Tuesday, 15 February 2011

The Bluff Creek Bigfoot case

The following guest article is by Rupert Matthews, author of the book Bigfoot and Other Mysterious Creatures.


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Bigfoot Hits the Headlines
By Rupert Matthews

The Bigfoot or Sasquatch is a cryptid (allegedly real animal as yet unrecognised by science) that lives in the densely forested wilderness areas of northwestern North America. Reports about this gigantic upright walking ape had been filtering out of the area for decades, but nobody really took any notice of it until events at Bluff Creek in 1958. The fact that the stories got such wide coverage was partly due to the fact that reports about the Yeti had been filling the international news media for some years. Cryptozoology – though the word had not yet really caught on – was an acceptable topic for coverage. It was also due to the dramatic and very photogenic evidence that was produced. Any reporter will confirm that a good photo will “give legs” to a story and ensure that it continues to run, while the same story without a photo would soon die down and lose public interest.

The trail of events actually began in 1957 when work began on building a road through the Bluff Creek area of northern California that was designed to aid the logging industry by opening the region up to heavy machinery. The head of the firm hired to do the job was Ray Wallace, who had his brother Wilbur as one of the team foremen handling the actual workteam tasked with clearing a flat roadbed through the rugged and densely forested terrain. The Wallace company was an established construction outfit in the area and was running more than one project.

With hindsight workmen at a Wallace site near Mad River remembered that in March 1958 they found some strange tracks. Nobody could recall exactly what they looked like, and at least one man said that they were bear tracks while another said that they were faked by some unidentified prankster who wanted to spook the workmen. At this distance in time it is impossible to state anything definitive about this event, except that it was odd but quickly dismissed at the time. It is only later events that have given it any importance.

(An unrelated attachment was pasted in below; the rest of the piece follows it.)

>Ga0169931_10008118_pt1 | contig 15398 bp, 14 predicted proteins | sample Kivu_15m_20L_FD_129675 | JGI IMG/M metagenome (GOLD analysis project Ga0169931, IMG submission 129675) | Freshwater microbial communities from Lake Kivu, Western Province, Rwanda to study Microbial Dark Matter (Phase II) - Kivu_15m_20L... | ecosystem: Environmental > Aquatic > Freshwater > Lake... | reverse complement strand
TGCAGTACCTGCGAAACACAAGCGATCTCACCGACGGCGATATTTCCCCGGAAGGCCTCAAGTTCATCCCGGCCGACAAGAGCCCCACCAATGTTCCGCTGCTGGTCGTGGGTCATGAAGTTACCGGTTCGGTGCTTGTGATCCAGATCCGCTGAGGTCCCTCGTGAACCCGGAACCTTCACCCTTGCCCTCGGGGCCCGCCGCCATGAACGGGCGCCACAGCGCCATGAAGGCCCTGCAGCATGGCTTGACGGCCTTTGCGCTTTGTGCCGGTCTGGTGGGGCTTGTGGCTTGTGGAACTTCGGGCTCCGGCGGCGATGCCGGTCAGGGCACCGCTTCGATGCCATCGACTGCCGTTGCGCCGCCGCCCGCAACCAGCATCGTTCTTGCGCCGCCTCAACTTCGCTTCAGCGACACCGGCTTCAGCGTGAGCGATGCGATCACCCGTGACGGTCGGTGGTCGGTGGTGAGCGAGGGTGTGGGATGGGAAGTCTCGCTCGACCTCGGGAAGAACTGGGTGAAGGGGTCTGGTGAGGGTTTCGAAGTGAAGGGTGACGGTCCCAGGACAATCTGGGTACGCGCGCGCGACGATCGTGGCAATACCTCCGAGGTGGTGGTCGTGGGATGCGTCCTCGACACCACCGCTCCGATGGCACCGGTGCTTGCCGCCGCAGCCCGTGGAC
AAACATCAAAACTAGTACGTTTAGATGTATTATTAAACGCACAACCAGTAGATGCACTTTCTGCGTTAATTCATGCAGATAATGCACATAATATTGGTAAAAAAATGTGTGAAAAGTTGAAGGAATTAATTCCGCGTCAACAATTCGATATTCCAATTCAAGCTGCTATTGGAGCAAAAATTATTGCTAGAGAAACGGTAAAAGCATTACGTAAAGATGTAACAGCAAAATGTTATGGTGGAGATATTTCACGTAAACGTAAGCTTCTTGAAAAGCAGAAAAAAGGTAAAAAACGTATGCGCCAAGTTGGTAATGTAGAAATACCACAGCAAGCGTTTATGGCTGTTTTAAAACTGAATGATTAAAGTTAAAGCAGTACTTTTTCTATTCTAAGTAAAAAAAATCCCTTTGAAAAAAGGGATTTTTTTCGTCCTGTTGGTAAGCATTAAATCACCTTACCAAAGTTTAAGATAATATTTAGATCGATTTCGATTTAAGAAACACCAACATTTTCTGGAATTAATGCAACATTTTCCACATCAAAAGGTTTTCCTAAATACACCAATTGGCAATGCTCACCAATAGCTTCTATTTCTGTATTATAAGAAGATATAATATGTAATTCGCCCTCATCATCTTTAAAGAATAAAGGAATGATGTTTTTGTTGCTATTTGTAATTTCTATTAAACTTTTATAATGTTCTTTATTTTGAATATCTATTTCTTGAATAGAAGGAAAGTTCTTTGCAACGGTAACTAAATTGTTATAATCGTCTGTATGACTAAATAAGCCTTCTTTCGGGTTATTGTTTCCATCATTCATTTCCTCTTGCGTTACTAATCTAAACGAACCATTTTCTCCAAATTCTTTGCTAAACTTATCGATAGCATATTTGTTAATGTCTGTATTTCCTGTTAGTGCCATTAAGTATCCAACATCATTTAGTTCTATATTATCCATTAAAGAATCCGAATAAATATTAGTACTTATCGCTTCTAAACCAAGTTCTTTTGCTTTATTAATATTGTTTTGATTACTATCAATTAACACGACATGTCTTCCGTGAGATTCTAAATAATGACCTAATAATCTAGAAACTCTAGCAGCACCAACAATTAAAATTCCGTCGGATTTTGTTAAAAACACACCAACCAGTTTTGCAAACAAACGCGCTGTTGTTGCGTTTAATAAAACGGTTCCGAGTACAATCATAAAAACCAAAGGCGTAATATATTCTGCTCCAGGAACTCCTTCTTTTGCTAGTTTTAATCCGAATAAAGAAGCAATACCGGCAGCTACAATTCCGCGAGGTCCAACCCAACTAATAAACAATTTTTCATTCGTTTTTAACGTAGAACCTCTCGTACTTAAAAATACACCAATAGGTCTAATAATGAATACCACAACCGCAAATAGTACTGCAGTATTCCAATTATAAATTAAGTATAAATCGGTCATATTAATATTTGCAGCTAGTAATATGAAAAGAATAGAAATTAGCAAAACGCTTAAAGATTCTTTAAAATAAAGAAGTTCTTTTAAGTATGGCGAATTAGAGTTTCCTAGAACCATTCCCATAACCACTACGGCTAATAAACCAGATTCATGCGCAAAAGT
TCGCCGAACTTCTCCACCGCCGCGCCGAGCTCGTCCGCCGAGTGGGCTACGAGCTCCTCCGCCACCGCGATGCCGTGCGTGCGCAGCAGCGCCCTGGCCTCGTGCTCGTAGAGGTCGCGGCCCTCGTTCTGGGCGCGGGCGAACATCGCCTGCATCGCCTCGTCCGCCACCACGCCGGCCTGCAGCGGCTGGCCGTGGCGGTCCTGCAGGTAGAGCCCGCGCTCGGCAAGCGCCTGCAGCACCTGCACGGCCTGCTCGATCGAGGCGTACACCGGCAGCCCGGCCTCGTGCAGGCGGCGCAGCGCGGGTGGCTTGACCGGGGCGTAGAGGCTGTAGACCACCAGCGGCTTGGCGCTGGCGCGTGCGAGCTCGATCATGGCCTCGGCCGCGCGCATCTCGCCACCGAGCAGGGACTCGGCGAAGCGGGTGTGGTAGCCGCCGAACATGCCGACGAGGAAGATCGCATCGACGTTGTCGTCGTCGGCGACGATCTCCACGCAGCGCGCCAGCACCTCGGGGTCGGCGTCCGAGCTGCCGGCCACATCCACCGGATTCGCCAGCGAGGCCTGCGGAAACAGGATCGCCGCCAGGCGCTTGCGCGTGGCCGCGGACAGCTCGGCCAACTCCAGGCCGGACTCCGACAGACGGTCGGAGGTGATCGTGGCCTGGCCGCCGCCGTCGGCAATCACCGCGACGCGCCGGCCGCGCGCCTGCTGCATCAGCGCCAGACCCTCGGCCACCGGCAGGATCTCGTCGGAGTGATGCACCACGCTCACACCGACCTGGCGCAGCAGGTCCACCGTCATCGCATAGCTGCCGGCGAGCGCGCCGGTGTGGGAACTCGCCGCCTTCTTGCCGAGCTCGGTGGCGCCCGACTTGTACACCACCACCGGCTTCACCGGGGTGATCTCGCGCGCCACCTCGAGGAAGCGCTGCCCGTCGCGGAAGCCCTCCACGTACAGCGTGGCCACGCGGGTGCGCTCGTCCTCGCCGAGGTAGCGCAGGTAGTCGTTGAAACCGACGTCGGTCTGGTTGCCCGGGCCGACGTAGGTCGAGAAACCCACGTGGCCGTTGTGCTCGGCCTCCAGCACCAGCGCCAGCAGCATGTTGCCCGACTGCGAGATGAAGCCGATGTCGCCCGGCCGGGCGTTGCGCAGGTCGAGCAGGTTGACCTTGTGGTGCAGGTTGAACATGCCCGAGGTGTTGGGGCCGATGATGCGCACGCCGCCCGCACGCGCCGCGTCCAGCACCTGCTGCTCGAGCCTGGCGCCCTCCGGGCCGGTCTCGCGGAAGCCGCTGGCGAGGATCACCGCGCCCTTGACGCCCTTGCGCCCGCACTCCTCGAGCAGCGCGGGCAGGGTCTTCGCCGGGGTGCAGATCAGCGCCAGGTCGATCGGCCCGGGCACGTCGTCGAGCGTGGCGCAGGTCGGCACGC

On 3 August the workmen on the Bluff Creek Road turned up for work to find some of their equipment disturbed. A spare tire weighing around 700lb had been rolled about, causing the men to wonder who or what had been interfering. On 27 August the workmen found that the site had again been visited by something odd overnight, but this time it had left footprints.

It was Gerald Crew, known as Jerry, who found the footprints. They were impressed into the soft soil around his bulldozer. The footprints were later described as being exactly like those of a naked human foot, but much larger. At first Crew thought that they must be some sort of practical joke, but after following the tracks about and studying them move closely he became convinced that they had really been left by some huge man of some kind. He went to see his foreman, Wilbur Wallace, who came to look at the tracks. The other workmen also studied the prints. After some discussion it was decided to ignore the strange nocturnal intruder – so long as he did not turn up during daylight hours when the workcrew were on site.